Threads in a Textile Life/Flowers Talking to Us
I used to hate zinnias–they way they stood up so straight and tough and obvious, each perfect concentric petal looking like it had been screwed into place in a botanist’s workshop.
Now, though, on other side of 65, I love these happy indomitable soldiers. Once they get established, their tough upright stems say that nothing will mess with them, they are the last men standing. Their colors blaze out bravely before everything gets blasted with hard frost.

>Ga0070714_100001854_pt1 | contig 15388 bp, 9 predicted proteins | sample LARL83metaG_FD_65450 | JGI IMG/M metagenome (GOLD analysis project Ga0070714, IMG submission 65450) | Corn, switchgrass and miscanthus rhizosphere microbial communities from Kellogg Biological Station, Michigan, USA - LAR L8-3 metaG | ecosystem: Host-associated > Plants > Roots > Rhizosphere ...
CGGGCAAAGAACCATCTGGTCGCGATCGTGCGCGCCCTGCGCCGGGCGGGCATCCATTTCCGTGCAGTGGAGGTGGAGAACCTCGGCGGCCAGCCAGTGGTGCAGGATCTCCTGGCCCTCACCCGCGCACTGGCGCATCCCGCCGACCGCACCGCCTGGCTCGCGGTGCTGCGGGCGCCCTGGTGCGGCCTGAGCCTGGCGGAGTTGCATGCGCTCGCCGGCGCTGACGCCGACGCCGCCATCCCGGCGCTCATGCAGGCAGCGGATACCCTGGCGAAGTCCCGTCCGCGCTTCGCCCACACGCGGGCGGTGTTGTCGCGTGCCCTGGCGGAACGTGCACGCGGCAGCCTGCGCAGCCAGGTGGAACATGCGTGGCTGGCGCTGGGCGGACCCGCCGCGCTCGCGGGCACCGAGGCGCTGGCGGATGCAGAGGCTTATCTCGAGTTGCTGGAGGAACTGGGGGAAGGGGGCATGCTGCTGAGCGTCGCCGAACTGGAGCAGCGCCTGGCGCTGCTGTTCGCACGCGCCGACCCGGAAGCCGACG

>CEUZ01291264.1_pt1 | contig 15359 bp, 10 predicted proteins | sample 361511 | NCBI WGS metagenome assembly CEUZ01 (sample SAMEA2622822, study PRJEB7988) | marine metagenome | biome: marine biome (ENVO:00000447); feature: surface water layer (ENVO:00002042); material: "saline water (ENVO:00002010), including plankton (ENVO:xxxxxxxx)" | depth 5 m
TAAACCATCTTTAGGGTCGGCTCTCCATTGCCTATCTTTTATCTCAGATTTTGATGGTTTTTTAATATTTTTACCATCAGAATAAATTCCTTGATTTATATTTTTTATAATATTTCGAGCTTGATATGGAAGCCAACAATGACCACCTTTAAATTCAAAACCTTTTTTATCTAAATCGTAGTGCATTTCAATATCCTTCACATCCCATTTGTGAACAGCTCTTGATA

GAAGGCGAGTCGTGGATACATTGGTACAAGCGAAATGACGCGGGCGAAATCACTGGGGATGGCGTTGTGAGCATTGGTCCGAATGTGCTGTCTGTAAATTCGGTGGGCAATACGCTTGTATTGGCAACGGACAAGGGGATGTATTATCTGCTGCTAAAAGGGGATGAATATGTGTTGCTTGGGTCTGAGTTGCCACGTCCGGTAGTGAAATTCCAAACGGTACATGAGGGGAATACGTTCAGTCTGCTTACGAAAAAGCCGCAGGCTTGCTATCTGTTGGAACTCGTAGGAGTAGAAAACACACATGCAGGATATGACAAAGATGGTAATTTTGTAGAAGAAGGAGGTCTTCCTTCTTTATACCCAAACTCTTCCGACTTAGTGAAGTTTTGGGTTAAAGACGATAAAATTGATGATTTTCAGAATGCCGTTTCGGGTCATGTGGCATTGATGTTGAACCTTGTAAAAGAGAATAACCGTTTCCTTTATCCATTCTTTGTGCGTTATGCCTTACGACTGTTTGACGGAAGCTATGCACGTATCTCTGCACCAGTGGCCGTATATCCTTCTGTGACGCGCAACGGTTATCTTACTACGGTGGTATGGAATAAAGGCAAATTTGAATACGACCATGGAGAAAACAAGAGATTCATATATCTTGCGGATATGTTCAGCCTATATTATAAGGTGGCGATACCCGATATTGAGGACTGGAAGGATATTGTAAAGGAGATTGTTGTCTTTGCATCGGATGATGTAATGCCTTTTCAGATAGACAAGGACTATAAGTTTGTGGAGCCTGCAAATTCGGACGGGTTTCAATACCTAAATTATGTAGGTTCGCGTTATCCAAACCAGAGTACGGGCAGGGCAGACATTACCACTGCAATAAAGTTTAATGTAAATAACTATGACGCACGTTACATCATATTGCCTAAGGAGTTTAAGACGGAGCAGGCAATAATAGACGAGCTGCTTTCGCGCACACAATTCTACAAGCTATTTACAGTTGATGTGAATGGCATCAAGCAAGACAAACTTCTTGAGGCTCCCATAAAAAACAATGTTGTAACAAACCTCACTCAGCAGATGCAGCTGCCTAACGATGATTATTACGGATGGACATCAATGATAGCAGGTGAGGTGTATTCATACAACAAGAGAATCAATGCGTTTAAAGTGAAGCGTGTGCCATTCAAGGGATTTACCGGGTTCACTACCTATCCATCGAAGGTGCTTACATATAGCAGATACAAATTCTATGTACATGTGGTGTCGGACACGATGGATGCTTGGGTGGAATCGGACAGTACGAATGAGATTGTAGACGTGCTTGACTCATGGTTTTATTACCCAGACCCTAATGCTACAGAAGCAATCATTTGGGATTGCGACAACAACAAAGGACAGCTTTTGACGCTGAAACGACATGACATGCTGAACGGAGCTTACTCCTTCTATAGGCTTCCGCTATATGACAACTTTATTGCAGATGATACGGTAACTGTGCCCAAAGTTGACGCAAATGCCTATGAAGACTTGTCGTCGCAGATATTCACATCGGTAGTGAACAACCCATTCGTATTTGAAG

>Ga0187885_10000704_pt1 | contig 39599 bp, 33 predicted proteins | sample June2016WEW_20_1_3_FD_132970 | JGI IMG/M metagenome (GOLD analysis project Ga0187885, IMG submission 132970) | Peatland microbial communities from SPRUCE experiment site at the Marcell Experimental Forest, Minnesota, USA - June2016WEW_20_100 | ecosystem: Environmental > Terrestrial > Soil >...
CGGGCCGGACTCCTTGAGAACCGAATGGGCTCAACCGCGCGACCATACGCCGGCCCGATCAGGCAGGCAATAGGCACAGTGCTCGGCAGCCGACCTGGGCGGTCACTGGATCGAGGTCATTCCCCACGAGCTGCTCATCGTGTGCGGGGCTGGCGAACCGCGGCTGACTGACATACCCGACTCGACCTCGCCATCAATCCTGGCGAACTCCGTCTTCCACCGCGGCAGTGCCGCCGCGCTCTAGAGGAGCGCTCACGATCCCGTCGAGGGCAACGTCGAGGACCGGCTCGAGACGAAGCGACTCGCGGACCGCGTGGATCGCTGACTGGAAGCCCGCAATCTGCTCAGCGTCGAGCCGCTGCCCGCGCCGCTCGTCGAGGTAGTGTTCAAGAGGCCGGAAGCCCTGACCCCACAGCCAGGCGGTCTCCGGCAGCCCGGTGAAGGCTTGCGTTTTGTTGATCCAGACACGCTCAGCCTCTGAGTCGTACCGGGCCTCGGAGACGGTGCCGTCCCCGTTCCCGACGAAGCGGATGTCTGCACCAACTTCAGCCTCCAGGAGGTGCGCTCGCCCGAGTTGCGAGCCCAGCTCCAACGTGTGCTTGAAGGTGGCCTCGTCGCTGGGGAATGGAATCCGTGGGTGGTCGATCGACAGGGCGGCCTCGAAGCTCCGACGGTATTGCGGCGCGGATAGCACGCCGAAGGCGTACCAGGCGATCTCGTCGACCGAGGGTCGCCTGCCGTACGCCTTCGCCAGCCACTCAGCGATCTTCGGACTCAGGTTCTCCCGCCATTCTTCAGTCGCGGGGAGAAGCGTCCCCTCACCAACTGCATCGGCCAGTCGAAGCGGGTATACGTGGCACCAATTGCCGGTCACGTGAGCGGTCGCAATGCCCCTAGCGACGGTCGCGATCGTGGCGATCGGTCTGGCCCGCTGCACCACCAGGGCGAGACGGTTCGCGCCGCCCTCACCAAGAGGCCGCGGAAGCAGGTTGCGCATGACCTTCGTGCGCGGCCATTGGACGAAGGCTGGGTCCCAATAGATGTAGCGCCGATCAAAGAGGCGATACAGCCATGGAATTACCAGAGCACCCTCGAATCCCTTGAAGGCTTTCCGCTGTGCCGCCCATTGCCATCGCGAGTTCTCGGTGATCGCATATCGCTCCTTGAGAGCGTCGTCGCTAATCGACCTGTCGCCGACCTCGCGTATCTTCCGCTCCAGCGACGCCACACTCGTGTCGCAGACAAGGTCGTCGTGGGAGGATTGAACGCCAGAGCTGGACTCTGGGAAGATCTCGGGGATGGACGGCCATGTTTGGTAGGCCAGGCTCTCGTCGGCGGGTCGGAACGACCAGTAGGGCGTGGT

They cheer me so much that I want them by my elbow now at all times. I bring in a fistful of orange ones and put them in a vase my youngest daughter made in high school. I don’t know how she got the textured pattern onto the clay, but it mimics the perfect tight structure of the flowers it now holds.
The girl who made the vase has since become a woman and borne a boy-child who sometimes sits at our table, a small sun warming us with with his silliness and his serious wonderings.
Flowers, vase, daughter, boy, table.